Dispatches from the Digital Revolution
Last week, Kelly Gallagher, Bowker‘s VP of Publishing Services, took the stage at the Digital Book World Discoverability and Marketing Conference to present the research company’s findings on how readers discovered and bought new content in 2011.
The Bowker data confirms what we’ve known all along—finding readers can be complicated. In addition to keeping in mind gender, income, age, geography, and personal taste, publishers need to narrow down exactly where their readers spend their time. They shop in a variety of places; 29 percent of book dollars spent in 2011 (about $7.89 billion of the $27.2 billion in sales publishers generated in 2011) were spent somewhere other than online, Borders, Barnes & Noble, and independent bookstores. And readers consume information differently; they read on paper, tablets, dedicated ereaders. They see different ads, shop in different places, rely on different sources of information.
But, Gallagher explains, no matter their preferred format or genre, the number one way people discover new books is the same: someone they know tells them about it. Publishers have lots of tricks up their sleeves for getting their books out there, and if the book is interesting or noteworthy enough, people will pick up the baton and talk amongst themselves.
But discovering is not the same as buying. Once publishers find readers, getting them to spend their money becomes a whole ‘nother kettle of fish. For a host of reasons—the economy, the devaluation of ebooks thanks to pricing wars, and the increased competition books face from other forms of entertainment, among others—people seem to be spending less money on books. While half of those surveyed by Bowker did not change their buying behavior at all, the other half found ways to spend less. Sales figures appear to support this: while sales had grown for both pbooks and ebooks between 2007 and 2010, print sales dropped off in 2011 even as ebook sales continued to rise. But that wasn’t enough to make up the difference in revenue; publishers took in 2.5 percent less than they had the previous year.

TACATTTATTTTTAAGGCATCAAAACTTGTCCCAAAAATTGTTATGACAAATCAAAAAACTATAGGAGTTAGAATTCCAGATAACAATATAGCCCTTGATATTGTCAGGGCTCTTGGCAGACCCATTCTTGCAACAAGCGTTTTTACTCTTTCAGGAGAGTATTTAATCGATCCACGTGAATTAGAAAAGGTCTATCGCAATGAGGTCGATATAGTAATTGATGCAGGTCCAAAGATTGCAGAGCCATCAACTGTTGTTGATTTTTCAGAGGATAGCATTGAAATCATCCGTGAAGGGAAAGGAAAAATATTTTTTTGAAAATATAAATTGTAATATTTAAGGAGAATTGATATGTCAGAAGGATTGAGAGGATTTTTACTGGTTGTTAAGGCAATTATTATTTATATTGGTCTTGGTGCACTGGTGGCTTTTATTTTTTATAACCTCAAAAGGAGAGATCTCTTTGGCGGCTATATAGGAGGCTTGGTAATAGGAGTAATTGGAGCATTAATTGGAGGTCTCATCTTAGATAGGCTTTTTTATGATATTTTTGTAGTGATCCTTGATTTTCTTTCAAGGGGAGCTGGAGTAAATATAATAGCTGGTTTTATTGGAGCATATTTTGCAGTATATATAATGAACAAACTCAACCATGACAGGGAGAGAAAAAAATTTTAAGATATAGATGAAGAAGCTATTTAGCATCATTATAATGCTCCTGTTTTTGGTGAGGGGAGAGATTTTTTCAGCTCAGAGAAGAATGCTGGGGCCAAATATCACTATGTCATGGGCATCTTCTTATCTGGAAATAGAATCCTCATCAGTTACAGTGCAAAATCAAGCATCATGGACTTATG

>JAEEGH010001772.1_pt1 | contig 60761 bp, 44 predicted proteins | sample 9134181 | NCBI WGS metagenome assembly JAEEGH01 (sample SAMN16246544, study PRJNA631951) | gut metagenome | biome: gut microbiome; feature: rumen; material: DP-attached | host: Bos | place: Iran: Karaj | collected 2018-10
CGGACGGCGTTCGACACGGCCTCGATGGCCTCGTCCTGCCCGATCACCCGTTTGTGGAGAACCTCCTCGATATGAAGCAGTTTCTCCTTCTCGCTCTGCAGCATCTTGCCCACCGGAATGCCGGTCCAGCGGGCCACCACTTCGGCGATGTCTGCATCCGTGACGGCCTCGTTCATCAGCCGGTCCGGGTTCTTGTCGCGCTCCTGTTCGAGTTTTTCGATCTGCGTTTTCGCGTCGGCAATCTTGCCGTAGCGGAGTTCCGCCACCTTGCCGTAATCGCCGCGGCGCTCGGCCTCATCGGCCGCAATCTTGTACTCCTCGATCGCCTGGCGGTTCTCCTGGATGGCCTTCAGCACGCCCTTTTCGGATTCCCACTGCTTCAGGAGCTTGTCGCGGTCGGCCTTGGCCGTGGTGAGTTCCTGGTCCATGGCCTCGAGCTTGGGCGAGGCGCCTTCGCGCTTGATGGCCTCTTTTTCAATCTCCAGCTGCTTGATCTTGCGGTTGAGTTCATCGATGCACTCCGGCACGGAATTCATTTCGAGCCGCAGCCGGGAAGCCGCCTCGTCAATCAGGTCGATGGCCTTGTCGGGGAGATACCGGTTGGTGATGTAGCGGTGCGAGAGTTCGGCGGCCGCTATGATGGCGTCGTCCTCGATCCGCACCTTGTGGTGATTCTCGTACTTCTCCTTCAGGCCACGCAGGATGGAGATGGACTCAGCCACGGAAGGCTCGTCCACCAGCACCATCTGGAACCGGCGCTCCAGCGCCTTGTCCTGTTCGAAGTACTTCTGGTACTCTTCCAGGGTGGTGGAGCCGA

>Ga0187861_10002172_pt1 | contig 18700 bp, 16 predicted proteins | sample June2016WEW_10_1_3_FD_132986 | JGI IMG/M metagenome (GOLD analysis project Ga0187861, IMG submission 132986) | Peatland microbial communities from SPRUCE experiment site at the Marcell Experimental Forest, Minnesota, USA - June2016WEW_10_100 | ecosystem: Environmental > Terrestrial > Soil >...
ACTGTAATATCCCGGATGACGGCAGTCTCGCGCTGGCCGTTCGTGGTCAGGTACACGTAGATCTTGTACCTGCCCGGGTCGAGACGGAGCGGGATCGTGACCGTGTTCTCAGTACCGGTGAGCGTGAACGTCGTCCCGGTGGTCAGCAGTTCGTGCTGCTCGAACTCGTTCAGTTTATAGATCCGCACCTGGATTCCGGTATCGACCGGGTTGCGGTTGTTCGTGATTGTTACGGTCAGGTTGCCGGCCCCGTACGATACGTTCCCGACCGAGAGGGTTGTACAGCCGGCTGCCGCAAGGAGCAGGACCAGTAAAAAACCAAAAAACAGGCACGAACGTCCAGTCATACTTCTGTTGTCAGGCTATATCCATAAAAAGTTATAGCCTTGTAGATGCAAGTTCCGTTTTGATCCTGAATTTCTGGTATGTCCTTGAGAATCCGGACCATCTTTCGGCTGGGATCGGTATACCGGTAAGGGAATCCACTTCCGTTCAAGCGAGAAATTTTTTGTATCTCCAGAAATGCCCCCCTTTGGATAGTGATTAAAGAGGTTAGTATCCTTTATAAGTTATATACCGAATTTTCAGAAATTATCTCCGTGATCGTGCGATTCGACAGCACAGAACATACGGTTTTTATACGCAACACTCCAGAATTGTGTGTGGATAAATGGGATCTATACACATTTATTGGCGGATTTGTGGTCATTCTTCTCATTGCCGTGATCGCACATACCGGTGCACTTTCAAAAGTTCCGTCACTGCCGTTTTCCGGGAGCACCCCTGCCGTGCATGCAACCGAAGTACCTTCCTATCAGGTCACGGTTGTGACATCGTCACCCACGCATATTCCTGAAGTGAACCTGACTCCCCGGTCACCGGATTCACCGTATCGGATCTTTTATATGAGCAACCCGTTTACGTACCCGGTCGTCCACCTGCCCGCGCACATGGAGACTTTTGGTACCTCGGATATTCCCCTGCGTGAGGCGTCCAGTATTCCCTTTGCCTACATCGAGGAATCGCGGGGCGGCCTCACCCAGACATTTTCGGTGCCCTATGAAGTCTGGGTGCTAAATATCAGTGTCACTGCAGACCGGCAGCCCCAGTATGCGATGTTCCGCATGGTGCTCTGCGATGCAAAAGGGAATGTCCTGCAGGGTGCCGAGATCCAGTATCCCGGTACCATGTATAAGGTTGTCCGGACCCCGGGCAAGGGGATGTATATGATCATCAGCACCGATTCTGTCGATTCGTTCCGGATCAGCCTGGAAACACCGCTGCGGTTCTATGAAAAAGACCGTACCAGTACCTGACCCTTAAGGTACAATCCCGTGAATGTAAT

So what gets people to pull the trigger? For some, it’s probably peer pressure from that person who first told them about the book. For many people, it’s the stamp of approval from a trusted authority—just look at Oprah’s Book Club. Or a mildly interesting concept paired with the right price. Or a tried-and-true author. For me, it’s reviews, both user and professional.
What about you? What makes you buy books?